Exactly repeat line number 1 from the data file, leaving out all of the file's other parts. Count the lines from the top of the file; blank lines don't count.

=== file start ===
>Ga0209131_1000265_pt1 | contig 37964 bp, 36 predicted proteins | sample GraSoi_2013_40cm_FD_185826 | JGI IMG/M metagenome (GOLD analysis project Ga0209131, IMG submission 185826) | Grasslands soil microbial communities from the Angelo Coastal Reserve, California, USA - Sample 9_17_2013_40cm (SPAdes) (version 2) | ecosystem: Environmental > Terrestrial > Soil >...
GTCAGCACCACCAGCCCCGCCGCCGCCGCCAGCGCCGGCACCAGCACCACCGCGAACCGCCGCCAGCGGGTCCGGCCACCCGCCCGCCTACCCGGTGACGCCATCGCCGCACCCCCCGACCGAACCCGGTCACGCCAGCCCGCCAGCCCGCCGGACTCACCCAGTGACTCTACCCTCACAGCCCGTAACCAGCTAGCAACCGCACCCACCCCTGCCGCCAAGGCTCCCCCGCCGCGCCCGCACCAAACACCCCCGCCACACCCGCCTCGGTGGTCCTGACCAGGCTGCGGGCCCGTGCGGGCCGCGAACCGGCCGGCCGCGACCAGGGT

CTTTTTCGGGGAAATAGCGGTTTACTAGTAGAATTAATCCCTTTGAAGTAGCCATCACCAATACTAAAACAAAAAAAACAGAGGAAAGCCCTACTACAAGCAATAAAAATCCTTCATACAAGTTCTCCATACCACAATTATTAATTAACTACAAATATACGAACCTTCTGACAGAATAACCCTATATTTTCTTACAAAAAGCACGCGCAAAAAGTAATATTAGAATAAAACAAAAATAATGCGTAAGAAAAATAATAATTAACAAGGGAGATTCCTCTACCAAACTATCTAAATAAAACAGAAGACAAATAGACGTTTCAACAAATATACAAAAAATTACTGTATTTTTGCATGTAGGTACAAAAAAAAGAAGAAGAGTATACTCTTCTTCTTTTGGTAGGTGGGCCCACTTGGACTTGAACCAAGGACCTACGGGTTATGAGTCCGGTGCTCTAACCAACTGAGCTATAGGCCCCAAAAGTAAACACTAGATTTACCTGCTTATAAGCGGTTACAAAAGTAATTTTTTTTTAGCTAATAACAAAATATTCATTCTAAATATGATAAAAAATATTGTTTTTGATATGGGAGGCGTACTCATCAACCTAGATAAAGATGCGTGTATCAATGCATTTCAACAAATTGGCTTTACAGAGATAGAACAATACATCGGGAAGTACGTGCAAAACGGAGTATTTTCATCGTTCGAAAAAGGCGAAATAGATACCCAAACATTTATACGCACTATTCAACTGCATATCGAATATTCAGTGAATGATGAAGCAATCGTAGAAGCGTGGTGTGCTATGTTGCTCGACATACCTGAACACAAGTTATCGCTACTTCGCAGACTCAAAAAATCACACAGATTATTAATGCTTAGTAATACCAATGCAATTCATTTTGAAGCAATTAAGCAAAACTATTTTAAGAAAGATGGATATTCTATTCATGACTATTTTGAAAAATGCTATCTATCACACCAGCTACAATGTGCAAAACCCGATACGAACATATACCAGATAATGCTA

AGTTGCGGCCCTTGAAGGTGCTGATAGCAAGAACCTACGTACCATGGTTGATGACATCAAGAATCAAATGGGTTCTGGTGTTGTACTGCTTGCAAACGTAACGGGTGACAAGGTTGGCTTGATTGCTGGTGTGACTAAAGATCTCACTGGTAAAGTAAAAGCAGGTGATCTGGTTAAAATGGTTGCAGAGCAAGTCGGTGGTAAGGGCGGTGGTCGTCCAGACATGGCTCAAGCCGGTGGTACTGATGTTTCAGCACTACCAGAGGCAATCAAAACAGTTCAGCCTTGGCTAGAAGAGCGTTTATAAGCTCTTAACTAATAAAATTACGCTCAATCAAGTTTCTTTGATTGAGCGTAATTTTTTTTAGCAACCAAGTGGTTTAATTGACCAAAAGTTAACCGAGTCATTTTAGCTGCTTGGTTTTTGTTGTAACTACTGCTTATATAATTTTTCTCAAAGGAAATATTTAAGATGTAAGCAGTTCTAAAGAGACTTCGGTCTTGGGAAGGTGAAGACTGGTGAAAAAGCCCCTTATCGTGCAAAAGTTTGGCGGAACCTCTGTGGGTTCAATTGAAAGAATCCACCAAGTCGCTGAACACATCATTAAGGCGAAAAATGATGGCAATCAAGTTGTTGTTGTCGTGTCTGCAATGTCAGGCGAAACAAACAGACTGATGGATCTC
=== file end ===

>Ga0209131_1000265_pt1 | contig 37964 bp, 36 predicted proteins | sample GraSoi_2013_40cm_FD_185826 | JGI IMG/M metagenome (GOLD analysis project Ga0209131, IMG submission 185826) | Grasslands soil microbial communities from the Angelo Coastal Reserve, California, USA - Sample 9_17_2013_40cm (SPAdes) (version 2) | ecosystem: Environmental > Terrestrial > Soil >...